A visit to the factory in Almansa
I promised to write a little excerpt from my time in the factory. A look behind the scenes. So here goes.
As you all know, the town the factory is located in is called Almansa. It is a quaint little town, about 1 hours drive from the airports of Valencia and Alicante. I usually stay at the same hotel, as I’ve gotten to know the owner very well. It’s a budget traveller’s hotel above a gas station, but the breakfast is really good and the owner is the nicest guy I know. The first time I visited Almansa I had arrived by public transport, and the owner offered to drive me to and from the factory every day.
I got there on Monday afternoon, at around 3 in the afternoon. In Spain, this is when the factories are on lunch break. Basically, the workers work from 7AM to 7PM, with a 2 hour break between 2 and 4PM, and the office works from 8AM to 8PM, with the same break. I was baffled when one of the workers there, about my age, told me he wants to work full-time, as he now ‘only’ works 40 hours a week. 50 hours a week would net him a bigger salary. I’m self employed so I don’t have fixed working hours and never really ‘shut down’, but 40 hours is common in Belgium, and I don’t know of anyone that works for an employer that does 50 hours a week, at least not officially.
Anyway, I get there around 4PM, and what I always do first is take a picture of the situation. My account manager prints the order forms, and tells me where I can find everything. From that moment, I spend most of my time on the factory floor, as it’s the place where I can learn and see the most. Would be a wast of time for me to spend my time behind a laptop while I’m in Spain. There are basically five large ‘entities’ inside the factory: the leather storage room, the cutting & stitching room, the construction area, the finishing department and then the warehouse. I go through each of these entities, opening boxes, picking up shoes, looking on carts, until I find all of my own shoes. After day 1, I have a pretty clear view of where everything is, and what problems there might be.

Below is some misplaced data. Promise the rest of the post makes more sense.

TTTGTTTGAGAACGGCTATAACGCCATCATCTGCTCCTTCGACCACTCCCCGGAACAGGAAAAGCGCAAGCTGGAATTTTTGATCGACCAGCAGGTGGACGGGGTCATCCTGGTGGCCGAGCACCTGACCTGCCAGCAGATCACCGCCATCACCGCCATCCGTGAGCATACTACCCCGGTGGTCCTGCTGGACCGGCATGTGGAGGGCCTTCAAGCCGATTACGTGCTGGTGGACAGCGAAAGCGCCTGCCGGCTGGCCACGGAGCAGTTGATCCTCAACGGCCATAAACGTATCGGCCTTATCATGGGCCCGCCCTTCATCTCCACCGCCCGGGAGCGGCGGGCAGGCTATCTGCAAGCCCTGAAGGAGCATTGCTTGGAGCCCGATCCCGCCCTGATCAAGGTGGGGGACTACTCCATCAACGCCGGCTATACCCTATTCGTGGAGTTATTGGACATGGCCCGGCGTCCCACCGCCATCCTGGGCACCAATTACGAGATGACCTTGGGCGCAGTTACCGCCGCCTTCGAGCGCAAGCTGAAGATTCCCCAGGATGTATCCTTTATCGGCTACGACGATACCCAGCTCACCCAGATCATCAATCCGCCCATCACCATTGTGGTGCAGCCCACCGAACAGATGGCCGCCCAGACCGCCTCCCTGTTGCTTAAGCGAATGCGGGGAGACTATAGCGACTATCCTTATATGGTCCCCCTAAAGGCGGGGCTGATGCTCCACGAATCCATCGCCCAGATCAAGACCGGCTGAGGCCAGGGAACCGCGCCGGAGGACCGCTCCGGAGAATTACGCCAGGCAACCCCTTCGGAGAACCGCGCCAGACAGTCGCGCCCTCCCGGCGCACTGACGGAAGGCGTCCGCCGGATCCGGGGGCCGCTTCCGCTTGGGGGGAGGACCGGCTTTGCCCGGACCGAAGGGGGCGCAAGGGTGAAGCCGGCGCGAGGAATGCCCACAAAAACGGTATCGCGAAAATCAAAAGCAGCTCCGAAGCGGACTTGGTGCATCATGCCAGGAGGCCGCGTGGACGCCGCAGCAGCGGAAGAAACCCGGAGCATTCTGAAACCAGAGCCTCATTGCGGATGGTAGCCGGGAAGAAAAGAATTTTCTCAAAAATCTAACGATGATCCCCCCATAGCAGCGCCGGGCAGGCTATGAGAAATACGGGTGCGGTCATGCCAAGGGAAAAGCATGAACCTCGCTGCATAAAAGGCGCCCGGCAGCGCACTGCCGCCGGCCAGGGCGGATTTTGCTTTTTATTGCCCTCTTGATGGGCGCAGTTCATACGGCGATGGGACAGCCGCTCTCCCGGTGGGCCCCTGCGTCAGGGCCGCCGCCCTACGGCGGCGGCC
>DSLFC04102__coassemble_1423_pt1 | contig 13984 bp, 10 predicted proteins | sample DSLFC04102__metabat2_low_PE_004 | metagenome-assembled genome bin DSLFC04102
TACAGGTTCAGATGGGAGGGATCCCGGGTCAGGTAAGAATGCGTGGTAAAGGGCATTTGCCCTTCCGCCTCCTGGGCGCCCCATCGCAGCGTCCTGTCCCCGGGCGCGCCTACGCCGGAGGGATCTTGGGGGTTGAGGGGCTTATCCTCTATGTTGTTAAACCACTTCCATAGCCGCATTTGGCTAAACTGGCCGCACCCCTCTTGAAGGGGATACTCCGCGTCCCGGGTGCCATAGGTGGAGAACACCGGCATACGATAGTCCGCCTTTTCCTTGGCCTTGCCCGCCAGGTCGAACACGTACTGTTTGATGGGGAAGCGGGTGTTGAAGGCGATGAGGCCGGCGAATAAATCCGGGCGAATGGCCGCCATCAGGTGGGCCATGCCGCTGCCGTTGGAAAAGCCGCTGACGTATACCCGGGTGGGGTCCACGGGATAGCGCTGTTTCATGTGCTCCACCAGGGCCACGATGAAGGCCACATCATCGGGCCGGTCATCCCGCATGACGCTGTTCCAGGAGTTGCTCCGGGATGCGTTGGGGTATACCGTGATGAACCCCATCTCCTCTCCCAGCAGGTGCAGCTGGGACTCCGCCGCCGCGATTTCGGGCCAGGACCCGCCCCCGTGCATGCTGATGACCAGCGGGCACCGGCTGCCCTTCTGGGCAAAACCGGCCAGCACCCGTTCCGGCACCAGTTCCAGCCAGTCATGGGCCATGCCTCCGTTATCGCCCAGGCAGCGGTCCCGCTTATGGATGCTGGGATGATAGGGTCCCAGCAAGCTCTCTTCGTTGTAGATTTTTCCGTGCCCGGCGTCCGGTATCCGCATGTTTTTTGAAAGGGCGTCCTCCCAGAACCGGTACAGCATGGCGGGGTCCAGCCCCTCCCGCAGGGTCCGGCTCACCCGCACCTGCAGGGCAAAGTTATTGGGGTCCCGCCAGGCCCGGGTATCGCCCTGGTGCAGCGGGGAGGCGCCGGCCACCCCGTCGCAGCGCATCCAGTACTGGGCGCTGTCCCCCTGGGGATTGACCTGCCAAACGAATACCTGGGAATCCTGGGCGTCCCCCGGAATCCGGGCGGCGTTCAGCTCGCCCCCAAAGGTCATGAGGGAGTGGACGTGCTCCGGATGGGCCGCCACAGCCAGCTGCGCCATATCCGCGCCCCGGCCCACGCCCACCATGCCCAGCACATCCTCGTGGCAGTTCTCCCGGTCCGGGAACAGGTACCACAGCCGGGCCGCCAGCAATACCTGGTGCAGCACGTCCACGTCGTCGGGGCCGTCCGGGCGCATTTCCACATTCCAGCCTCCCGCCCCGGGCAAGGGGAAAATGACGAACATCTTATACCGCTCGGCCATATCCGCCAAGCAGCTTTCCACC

Second day, it’s time to solve those problems. This is the reason why I visit the factory while production is close to an end. From the moment you place an order to the time the shoes are finished, about 2 to 3 months go by. But the shoes are only in production for about 2 to 3 weeks. The rest of the time is spent by the factory placing orders for the different materials, preparing invoices, payments, planning in the order, shoe boxes that need to be produced, quality control, shipping etc. So there is only a small window for me to visit the factory and make sure everything is on track. I can assure you, there are always problems. To name a few: ‘lost’ leather, no stock of Dainite rubber soles, unfinished shoes that are put into boxes, shoes with poor quality pieces of leather, not enough boxes, not enough bags, questions about how to finish certain types of leather etc.
But in the end, all of those problems are solved before I leave. Spanish have a very can-do attitude. Anything is possible, it only takes a bit of time.